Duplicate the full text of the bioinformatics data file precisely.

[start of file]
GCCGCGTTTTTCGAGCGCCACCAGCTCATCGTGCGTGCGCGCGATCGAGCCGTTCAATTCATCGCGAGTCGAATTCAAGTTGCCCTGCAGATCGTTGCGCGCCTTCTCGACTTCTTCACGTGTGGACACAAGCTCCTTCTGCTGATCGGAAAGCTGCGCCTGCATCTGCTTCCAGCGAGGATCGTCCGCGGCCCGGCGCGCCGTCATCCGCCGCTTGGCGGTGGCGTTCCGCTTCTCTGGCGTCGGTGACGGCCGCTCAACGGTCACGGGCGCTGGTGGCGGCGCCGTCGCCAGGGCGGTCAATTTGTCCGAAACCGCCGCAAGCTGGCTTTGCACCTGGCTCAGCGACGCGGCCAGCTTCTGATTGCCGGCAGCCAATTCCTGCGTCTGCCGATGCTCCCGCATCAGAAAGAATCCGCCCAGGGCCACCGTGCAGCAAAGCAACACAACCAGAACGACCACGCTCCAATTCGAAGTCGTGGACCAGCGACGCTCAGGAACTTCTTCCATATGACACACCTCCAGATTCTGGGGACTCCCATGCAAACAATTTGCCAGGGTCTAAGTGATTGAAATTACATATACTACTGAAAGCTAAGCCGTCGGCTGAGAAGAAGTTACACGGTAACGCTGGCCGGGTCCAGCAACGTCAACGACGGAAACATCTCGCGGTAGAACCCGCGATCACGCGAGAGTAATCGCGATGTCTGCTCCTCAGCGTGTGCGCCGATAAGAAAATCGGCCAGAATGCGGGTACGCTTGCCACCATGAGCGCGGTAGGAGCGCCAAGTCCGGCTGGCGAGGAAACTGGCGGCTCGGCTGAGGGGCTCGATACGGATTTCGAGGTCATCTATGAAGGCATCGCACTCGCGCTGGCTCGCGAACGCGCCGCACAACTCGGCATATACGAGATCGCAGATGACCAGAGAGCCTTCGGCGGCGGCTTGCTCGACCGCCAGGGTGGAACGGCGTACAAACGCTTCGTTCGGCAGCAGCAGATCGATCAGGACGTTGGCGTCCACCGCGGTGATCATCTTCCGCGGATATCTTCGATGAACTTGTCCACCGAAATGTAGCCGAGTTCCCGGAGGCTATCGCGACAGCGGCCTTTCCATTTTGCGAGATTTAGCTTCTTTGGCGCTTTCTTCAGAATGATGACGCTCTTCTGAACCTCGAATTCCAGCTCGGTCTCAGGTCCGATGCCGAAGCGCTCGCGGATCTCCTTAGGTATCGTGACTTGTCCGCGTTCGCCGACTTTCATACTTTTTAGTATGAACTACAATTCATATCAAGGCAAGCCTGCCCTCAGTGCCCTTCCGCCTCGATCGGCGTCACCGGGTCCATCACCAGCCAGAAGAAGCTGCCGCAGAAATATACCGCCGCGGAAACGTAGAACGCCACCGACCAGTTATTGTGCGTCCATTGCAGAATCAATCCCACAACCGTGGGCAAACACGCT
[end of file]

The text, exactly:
GCCGCGTTTTTCGAGCGCCACCAGCTCATCGTGCGTGCGCGCGATCGAGCCGTTCAATTCATCGCGAGTCGAATTCAAGTTGCCCTGCAGATCGTTGCGCGCCTTCTCGACTTCTTCACGTGTGGACACAAGCTCCTTCTGCTGATCGGAAAGCTGCGCCTGCATCTGCTTCCAGCGAGGATCGTCCGCGGCCCGGCGCGCCGTCATCCGCCGCTTGGCGGTGGCGTTCCGCTTCTCTGGCGTCGGTGACGGCCGCTCAACGGTCACGGGCGCTGGTGGCGGCGCCGTCGCCAGGGCGGTCAATTTGTCCGAAACCGCCGCAAGCTGGCTTTGCACCTGGCTCAGCGACGCGGCCAGCTTCTGATTGCCGGCAGCCAATTCCTGCGTCTGCCGATGCTCCCGCATCAGAAAGAATCCGCCCAGGGCCACCGTGCAGCAAAGCAACACAACCAGAACGACCACGCTCCAATTCGAAGTCGTGGACCAGCGACGCTCAGGAACTTCTTCCATATGACACACCTCCAGATTCTGGGGACTCCCATGCAAACAATTTGCCAGGGTCTAAGTGATTGAAATTACATATACTACTGAAAGCTAAGCCGTCGGCTGAGAAGAAGTTACACGGTAACGCTGGCCGGGTCCAGCAACGTCAACGACGGAAACATCTCGCGGTAGAACCCGCGATCACGCGAGAGTAATCGCGATGTCTGCTCCTCAGCGTGTGCGCCGATAAGAAAATCGGCCAGAATGCGGGTACGCTTGCCACCATGAGCGCGGTAGGAGCGCCAAGTCCGGCTGGCGAGGAAACTGGCGGCTCGGCTGAGGGGCTCGATACGGATTTCGAGGTCATCTATGAAGGCATCGCACTCGCGCTGGCTCGCGAACGCGCCGCACAACTCGGCATATACGAGATCGCAGATGACCAGAGAGCCTTCGGCGGCGGCTTGCTCGACCGCCAGGGTGGAACGGCGTACAAACGCTTCGTTCGGCAGCAGCAGATCGATCAGGACGTTGGCGTCCACCGCGGTGATCATCTTCCGCGGATATCTTCGATGAACTTGTCCACCGAAATGTAGCCGAGTTCCCGGAGGCTATCGCGACAGCGGCCTTTCCATTTTGCGAGATTTAGCTTCTTTGGCGCTTTCTTCAGAATGATGACGCTCTTCTGAACCTCGAATTCCAGCTCGGTCTCAGGTCCGATGCCGAAGCGCTCGCGGATCTCCTTAGGTATCGTGACTTGTCCGCGTTCGCCGACTTTCATACTTTTTAGTATGAACTACAATTCATATCAAGGCAAGCCTGCCCTCAGTGCCCTTCCGCCTCGATCGGCGTCACCGGGTCCATCACCAGCCAGAAGAAGCTGCCGCAGAAATATACCGCCGCGGAAACGTAGAACGCCACCGACCAGTTATTGTGCGTCCATTGCAGAATCAATCCCACAACCGTGGGCAAACACGCT